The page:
There is a considerable risk that plastic waste in the environment releases nano-sized particles known as nanoplastics, according to a new study from Lund University.
The researchers studied what happened when takeaway coffee cup lids, for example, were subjected to mechanical breakdown, in an effort to mimic the degradation that happens to plastic in the ocean.
The majority of all marine debris is plastic. Calculations have shown that ten per cent of all plastic produced globally ends up in the sea.
This plastic waste is subjected to both chemical and mechanical degradation. The sun’s UV rays contribute to the degradation, as do waves, which cause plastic waste to grind against stones on the water’s edge, against the sea floor or against other debris.
Is there a risk that this plastic waste disintegrates to the extent that nanoplastics are released?
The research community is divided on whether the degradation process stops at slightly larger plastic fragments – microplastics – or actually continues and creates even smaller particles.
The researchers behind the study have now investigated this issue by subjecting plastic material to mechanical degradation under experimental conditions.
“We have been able to show that the mechanical effect on the plastic causes the disintegration of plastic down to nano-sized plastic fragments,” says Tommy Cedervall, chemistry researcher at Lund University.
The study relates to the larger issue of what happens to plastic in the environment and how plastic can affect animals and humans. Plastic nano-sized particles are a few millionths of a millimetre, i.e. extremely small particles, so small that they have been shown to reach far into living organisms’ bodies.
Last year, in an earlier study from Lund University, researchers showed that nano-sized plastic particles can enter the brains of fish and that this causes brain damage which probably disturbs fish behaviour. Although the study was conducted in a laboratory environment, it indicates that nanoplastics can lead to adverse consequences.
The emphasis of a number of other recent studies from the research community has been on microplastics and their increased distribution among organisms. There are now intense attempts to also identify nanoplastics in the environment.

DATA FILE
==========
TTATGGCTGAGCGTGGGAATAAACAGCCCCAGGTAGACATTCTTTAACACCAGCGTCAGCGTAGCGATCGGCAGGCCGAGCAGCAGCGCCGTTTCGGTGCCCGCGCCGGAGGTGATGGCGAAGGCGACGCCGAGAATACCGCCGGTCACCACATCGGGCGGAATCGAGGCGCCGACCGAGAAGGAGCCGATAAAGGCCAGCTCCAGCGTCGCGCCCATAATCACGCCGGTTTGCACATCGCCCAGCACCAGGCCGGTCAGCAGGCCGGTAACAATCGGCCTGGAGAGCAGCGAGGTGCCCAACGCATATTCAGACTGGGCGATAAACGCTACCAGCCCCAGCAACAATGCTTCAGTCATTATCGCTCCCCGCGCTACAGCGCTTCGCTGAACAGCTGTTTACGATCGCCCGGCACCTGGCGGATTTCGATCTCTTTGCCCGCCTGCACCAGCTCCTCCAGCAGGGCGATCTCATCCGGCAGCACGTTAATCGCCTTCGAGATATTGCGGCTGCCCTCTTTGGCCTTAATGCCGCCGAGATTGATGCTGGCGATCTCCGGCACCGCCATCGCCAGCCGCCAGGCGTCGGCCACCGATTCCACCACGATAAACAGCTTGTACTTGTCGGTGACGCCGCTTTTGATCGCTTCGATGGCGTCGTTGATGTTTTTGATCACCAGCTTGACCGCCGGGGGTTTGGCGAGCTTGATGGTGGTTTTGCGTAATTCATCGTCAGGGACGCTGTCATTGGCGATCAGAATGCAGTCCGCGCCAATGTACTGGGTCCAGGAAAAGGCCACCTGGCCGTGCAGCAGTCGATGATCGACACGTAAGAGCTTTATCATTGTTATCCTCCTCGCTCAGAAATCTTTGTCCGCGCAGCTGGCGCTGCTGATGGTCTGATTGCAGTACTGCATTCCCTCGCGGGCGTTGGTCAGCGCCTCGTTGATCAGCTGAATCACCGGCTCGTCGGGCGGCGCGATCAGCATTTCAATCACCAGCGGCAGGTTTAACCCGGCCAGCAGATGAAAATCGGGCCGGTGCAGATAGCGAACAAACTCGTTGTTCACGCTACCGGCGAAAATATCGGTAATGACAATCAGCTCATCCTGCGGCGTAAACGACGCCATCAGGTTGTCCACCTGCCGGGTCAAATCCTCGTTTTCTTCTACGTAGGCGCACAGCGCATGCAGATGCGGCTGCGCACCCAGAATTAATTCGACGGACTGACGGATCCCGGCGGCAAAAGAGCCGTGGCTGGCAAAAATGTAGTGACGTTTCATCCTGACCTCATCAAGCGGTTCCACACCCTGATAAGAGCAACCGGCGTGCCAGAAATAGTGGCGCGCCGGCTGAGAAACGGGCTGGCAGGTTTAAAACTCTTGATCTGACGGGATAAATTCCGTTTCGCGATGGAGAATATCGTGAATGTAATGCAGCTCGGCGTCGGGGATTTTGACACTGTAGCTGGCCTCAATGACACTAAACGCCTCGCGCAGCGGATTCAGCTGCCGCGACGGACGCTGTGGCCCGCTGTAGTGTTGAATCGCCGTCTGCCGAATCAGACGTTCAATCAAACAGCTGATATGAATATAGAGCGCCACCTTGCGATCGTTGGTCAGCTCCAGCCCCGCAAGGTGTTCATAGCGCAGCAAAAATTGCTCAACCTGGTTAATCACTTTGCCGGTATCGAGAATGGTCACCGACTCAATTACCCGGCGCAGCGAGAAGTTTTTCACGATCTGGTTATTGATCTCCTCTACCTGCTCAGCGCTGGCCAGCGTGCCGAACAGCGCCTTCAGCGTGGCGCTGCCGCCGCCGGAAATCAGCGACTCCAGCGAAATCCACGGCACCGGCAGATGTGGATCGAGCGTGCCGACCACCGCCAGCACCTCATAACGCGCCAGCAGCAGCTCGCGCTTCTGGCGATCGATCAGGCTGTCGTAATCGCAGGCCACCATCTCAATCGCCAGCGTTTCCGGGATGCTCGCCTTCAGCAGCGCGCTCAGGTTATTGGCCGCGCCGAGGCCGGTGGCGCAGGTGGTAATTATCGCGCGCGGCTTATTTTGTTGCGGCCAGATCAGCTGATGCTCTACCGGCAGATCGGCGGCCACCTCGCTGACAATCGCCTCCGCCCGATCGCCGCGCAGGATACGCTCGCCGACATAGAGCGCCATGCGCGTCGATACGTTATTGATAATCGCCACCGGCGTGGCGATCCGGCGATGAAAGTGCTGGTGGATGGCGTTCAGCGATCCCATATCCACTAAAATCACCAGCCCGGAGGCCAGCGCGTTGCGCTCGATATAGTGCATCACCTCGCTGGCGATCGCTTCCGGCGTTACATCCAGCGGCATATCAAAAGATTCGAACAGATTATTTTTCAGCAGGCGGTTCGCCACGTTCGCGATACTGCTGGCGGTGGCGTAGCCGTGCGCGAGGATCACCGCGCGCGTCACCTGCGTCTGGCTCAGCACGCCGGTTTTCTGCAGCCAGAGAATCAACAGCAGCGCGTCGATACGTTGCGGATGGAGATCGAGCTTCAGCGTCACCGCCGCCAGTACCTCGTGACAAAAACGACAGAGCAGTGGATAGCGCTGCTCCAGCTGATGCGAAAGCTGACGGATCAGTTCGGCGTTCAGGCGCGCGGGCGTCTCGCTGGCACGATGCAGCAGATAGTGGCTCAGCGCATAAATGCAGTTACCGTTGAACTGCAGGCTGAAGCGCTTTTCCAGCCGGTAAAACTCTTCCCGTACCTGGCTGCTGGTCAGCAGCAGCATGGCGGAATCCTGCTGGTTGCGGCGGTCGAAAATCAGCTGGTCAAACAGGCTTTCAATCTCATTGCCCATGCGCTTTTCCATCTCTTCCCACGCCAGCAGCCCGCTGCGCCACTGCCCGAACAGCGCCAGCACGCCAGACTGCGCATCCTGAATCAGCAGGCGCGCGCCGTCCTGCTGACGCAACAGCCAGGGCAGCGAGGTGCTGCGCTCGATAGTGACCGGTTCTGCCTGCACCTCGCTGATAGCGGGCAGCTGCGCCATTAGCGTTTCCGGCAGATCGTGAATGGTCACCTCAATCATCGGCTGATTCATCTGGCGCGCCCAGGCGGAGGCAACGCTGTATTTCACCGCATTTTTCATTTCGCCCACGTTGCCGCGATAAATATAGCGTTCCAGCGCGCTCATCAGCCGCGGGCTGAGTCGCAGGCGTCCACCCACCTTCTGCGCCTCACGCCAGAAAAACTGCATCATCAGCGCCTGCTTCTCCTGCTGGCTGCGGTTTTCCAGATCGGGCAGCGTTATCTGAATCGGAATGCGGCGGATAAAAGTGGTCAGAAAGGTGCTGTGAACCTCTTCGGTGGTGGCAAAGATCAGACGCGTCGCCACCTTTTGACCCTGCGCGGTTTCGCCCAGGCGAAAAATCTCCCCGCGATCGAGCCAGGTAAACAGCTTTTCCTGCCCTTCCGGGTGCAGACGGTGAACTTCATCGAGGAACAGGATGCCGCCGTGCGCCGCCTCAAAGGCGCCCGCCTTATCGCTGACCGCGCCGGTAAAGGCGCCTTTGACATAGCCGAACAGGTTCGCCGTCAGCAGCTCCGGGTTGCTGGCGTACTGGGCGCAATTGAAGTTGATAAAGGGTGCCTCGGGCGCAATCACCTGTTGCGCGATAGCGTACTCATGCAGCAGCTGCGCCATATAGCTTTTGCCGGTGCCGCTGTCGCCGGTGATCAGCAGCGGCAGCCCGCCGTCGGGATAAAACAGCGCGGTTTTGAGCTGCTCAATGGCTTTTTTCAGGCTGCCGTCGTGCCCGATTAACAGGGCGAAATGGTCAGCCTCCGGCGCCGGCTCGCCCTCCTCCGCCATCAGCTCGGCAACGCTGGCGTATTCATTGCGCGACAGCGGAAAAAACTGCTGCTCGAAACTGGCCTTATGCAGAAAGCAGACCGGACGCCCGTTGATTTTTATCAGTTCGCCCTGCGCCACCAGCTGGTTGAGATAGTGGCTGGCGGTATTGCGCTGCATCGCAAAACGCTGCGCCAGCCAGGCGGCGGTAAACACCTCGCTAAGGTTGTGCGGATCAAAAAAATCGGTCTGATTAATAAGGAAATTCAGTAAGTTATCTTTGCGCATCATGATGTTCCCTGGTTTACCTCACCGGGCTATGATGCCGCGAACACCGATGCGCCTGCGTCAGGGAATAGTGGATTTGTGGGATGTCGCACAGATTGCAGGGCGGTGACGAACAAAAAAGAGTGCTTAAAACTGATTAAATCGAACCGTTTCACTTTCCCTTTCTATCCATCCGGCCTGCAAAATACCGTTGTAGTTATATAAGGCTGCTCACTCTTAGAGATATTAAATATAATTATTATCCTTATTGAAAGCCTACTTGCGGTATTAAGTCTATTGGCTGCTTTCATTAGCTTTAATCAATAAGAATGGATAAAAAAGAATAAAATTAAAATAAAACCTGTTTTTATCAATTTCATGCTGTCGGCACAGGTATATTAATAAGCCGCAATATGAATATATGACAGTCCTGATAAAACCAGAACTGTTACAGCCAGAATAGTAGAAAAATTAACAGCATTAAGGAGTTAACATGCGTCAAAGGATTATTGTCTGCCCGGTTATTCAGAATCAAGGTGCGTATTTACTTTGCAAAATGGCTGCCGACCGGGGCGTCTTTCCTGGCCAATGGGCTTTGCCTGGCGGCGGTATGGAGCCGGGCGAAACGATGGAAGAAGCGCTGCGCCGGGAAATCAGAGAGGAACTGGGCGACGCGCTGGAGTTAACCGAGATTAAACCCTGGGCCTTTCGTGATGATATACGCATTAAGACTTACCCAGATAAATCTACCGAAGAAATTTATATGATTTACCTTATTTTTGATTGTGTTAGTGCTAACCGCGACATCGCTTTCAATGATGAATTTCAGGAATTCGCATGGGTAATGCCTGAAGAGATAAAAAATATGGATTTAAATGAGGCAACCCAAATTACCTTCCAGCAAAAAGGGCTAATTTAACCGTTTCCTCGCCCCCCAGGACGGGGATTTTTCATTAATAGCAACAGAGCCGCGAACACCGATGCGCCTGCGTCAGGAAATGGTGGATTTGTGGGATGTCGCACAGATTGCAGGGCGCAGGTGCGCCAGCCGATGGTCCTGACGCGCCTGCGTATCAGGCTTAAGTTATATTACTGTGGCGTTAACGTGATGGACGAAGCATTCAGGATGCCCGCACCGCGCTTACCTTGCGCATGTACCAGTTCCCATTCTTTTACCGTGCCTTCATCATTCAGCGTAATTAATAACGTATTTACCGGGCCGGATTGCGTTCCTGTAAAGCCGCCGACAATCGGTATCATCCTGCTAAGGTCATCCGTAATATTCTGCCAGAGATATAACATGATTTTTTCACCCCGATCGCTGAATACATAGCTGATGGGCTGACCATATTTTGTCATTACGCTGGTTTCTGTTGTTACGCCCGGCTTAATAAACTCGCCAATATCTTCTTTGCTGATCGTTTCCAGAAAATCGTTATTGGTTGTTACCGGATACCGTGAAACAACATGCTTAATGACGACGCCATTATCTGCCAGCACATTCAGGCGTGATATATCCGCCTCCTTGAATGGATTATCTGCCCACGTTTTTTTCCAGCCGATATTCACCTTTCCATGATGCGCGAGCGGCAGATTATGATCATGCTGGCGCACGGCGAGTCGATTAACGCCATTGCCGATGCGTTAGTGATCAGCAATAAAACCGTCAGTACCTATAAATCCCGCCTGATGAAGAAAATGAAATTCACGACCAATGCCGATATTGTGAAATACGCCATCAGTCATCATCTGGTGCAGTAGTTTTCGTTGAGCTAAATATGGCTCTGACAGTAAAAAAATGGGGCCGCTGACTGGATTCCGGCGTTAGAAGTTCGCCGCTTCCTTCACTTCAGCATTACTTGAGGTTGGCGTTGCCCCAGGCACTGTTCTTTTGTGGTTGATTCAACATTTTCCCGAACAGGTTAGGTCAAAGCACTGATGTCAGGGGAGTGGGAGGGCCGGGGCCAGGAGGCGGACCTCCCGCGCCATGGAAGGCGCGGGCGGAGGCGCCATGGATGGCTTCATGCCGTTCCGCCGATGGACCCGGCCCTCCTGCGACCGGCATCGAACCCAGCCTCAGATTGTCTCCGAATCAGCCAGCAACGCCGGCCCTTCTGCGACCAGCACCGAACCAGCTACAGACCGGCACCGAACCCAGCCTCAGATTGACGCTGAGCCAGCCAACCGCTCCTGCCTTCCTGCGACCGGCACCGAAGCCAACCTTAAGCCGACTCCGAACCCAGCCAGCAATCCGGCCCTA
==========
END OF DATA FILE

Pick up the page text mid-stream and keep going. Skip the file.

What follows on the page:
“It’s important to begin mapping what happens to disintegrated plastic in nature”, concludes Tommy Cedervall.
- 52While recycling is often touted as the solution to the large-scale production of plastic waste, upwards of half of the plastic waste intended for recycling is exported from higher income countries to other nations, with China historically taking the largest share. But in 2017, China passed the "National Sword" policy,…
- 47Governments at the 14th Conference of the Parties (COP14) of the Basel Convention acted to restrict rampant plastic waste exports by requiring countries to obtain prior informed consent before exporting contaminated or mixed plastic waste. A deluge of plastic waste exports from developed countries has polluted developing countries in Southeast…
- 42The US Department of Energy (DOE) has announced plans to invest $25 million in fundamental science to lay the groundwork for technology that finds reuses for plastic waste, makes strides toward addressing the global plastic waste crisis, and reduces the climate impacts of plastic production. DOE's research investment will focus…
- 34The snow may be melting, but it is leaving pollution behind in the form of micro- and nano-plastics according to a McGill study that was recently published in Environmental Pollution. The pollution is largely due to the relatively soluble plastics found in antifreeze products (polyethylene glycols) that can become airborne…